Vail Daily column: Payback from airport program looks promising
Squeezing revenue out of the airport may be a ridiculously easy way for Eagle County residents to make more money.
We know the valley’s economy is pulled by a single horse — luxury outdoor fun. We know ours is an especially beautiful breed of outdoor fun. It is a real race horse.
Sure, we export some medical services outside the county, a few hamburgers on the hoof, some drywall, some intellectual property and certainly we export water. But in Eagle County, tourism is a thoroughbred among ponies.
People fly in, they have a great time, they spend a little bit, then they leave. A few stay and become our friends and neighbors.
More people flying in means more money flowing through the valley. Simple. As local experts Chris Romer of the Vail Valley Partnership and Gabe Shalley of Vail Resorts related to me, Vail vacationers are calling for more air service.
Eagle County is a little place. Direct flights to little places run big financial risks. It has become normal for small destinations to offer minimum revenue guarantees to airlines.
In fact, all commercial flights to Eagle County Airport have been started with minimum revenue guarantees from local governments and businesses. Flights have typically been weaned off of the subsidy after three to four years.
Interstate 70 is a transportation choke point. When the driving is rough, our visitors who are on the road suffer. They prefer their thrills on the slopes, not on a mountain highway.
Rail is a non-player. Amtrak brings only slightly more tourist traffic to Eagle County than the number of verified bigfoot sightings. Rail from the Front Range, high speed or otherwise, is still financially masochistic.
So we are back to the airport as perhaps the best route to increasing community incomes. The airport program is lightweight. By government standards, the money is small. There is no massive borrowing, no giant work force. It is flexible, too. Turn it on, turn it up, turn it down, turn it off as circumstances change.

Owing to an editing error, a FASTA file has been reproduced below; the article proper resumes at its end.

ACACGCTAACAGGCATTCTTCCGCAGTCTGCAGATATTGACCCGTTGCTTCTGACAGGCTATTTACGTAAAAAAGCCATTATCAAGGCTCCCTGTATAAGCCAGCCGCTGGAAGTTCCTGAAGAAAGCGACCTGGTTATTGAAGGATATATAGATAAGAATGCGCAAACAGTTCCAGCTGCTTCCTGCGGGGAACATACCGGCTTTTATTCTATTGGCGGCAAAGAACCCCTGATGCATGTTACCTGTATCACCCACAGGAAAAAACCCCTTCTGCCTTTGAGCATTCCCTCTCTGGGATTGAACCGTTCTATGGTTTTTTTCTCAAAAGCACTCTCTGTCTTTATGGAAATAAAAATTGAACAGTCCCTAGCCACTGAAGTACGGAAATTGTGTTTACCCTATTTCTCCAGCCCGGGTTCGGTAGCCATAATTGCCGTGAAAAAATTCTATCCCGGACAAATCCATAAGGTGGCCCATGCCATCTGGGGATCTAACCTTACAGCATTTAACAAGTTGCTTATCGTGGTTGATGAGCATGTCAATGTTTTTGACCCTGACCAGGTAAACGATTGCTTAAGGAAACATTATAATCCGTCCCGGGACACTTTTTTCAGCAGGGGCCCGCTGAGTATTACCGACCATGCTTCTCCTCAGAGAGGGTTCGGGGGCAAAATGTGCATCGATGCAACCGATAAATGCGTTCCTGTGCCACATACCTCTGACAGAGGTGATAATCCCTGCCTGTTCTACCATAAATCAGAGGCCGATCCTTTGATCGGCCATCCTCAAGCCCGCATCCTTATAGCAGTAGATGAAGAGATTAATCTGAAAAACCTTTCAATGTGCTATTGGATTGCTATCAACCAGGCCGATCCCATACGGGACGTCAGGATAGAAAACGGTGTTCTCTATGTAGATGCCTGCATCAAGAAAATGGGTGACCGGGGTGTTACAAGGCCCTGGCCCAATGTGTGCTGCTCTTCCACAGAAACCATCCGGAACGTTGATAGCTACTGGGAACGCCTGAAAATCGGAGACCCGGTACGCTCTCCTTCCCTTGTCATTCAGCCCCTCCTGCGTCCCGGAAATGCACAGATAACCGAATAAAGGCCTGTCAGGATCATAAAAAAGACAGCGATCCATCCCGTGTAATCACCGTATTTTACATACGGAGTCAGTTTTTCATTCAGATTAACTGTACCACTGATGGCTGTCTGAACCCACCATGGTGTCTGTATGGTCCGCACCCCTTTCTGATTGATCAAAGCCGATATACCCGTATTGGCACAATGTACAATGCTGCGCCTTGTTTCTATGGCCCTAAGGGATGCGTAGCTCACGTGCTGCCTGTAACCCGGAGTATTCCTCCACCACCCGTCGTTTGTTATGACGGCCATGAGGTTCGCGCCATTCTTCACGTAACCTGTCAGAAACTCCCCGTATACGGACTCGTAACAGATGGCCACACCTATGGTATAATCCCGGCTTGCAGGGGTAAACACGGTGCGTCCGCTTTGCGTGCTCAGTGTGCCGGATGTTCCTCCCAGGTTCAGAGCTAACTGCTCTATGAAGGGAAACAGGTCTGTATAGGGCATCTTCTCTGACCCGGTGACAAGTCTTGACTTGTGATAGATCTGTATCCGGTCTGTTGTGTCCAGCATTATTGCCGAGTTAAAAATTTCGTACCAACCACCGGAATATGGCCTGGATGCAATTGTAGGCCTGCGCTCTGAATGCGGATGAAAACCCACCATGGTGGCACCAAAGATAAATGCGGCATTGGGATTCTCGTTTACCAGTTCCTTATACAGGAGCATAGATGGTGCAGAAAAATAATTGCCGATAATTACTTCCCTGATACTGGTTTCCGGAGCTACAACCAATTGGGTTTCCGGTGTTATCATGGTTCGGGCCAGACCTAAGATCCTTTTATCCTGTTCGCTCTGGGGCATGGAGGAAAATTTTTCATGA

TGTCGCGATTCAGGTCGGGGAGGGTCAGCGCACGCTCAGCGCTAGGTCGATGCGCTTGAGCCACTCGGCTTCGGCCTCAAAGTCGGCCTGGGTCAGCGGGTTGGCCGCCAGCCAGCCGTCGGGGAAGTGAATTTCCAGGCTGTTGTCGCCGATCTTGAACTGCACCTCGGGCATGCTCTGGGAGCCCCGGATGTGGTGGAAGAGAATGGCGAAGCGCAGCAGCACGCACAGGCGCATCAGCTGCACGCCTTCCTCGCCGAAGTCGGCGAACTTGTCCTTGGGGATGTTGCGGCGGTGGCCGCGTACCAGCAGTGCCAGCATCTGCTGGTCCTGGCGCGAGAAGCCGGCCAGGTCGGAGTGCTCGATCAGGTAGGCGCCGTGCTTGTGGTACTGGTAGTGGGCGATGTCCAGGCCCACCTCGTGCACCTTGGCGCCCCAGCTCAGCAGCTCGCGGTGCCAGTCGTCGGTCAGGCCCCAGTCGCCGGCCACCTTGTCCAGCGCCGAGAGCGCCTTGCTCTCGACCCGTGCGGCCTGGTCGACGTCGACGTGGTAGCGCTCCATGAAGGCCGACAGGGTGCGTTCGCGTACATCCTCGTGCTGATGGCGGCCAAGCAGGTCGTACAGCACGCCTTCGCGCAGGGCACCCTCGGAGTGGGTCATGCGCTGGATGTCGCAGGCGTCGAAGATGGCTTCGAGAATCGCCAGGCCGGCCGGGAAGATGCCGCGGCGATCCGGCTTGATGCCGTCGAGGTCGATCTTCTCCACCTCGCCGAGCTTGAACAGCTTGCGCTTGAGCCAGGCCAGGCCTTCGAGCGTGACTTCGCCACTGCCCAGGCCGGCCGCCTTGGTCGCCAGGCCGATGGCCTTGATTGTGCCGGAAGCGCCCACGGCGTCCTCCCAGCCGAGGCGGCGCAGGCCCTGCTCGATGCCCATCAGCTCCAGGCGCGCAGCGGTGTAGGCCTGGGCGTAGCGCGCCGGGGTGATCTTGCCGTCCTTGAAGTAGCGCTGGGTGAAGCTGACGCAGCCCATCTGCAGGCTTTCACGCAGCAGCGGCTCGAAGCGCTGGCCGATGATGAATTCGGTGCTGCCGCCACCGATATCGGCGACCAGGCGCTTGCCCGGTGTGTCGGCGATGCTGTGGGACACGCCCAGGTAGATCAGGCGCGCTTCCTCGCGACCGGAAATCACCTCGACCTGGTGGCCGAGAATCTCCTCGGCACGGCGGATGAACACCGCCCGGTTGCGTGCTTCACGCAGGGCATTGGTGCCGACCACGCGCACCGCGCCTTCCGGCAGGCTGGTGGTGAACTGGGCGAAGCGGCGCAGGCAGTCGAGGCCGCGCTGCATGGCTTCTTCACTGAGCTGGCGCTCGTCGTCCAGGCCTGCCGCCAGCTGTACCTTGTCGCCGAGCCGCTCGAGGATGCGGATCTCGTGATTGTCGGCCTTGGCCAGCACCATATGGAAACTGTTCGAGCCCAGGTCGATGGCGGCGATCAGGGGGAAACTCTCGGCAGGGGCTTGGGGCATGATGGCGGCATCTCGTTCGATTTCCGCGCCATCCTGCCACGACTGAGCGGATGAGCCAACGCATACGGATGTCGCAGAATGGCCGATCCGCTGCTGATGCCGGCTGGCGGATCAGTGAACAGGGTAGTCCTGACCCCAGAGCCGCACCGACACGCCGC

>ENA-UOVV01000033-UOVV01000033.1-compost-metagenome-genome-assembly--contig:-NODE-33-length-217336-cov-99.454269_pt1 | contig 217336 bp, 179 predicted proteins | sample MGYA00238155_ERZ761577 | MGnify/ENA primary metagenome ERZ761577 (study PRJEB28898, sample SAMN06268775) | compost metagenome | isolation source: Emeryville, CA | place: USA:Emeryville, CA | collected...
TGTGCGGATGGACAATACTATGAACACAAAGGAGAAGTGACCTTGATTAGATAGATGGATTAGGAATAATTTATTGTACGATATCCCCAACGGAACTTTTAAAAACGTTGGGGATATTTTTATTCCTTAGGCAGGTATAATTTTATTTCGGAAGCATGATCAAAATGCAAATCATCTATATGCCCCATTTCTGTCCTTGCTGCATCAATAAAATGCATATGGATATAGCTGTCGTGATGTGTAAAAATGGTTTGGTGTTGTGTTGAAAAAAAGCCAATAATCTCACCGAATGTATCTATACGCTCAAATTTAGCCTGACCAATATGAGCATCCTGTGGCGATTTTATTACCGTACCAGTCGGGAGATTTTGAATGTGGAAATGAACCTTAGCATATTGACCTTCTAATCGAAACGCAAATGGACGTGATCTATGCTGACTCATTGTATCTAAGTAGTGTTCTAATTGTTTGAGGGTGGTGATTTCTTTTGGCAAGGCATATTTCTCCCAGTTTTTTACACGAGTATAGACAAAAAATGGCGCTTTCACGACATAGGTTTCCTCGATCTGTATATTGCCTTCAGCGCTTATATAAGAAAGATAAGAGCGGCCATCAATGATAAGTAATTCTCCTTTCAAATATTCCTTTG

Romer, Shalley and their team are tinkering with the idea of funding this promising program with tax money. They want a bigger, more reliable revenue stream.
There is a hitch, though. Local governments spend more than $22,000 annually on behalf of the average Eagle County family already. The have-mores pay more. There are some soft spots in the accounting, but it is tough to deny that this is life-altering money.
Beyond the tax issue is another big question: How much prosperity do you want? Lots of locals feel friction between a bigger economy and popular environmental concerns. More visitors naturally means more people milling about, busier slopes and shops and more buildings. It does not mean, though, bulldozers straddling the summit of Holy Cross.
Some people easily reconcile the tension between, one, the eco-idealism symbolized by local mountain landscapes and, two, the economic activity so helpful to household financial security with, three, Louis Jordan-like clarity: “Is you is or is you ain’t … ” for more prosperity, in this case. Most of us are not so clear initially. Some people struggle so badly that their craniums spontaneously explode.
You have watched it before. You expect mind-melting detonations of emotive energy. You expect instantaneous eruptions of petite mushroom clouds. You expect these very pages to be thusly charred when issues such as the Meadow Mountain-Battle Mountain land swap come up. It is great entertainment. It is cud for the mind.
The eco issues raised by economic growth are often 100 percent legitimate. We also suspect that none among us is pure. Just being here might be a kind of eco original sin. Put a little weight on your decision-making scale to account for that. Just which side gets that weight is your call.
On the prosperity side, the payback from the airport program looks promising, potentially even mouth watering. More later, if the paper has space.
Obviously, more business is good for family finances. Ours is a narrow, specialized economy. It is vulnerable to aging demographics, a highly indebted world economy and the threat of global warming. Being a bit richer gives families a bit more resilience.
Further, better business adds to economic opportunities for young people. A stronger economy could add upward pressure to home values. Given our employment structure, it creates more income for recent immigrants. Vail Valley businesses take a bite out of both international poverty and global income inequality.
There are pros and cons. It is worth noodling through with your own original thought. Weigh the values you live by. Consider your possibilities. But don’t nail down a position just yet, unless you do not mind pulling that nail later.
Vince Emmer is a financial analyst in Gypsum. He invites you to reach him at firstname.lastname@example.org.
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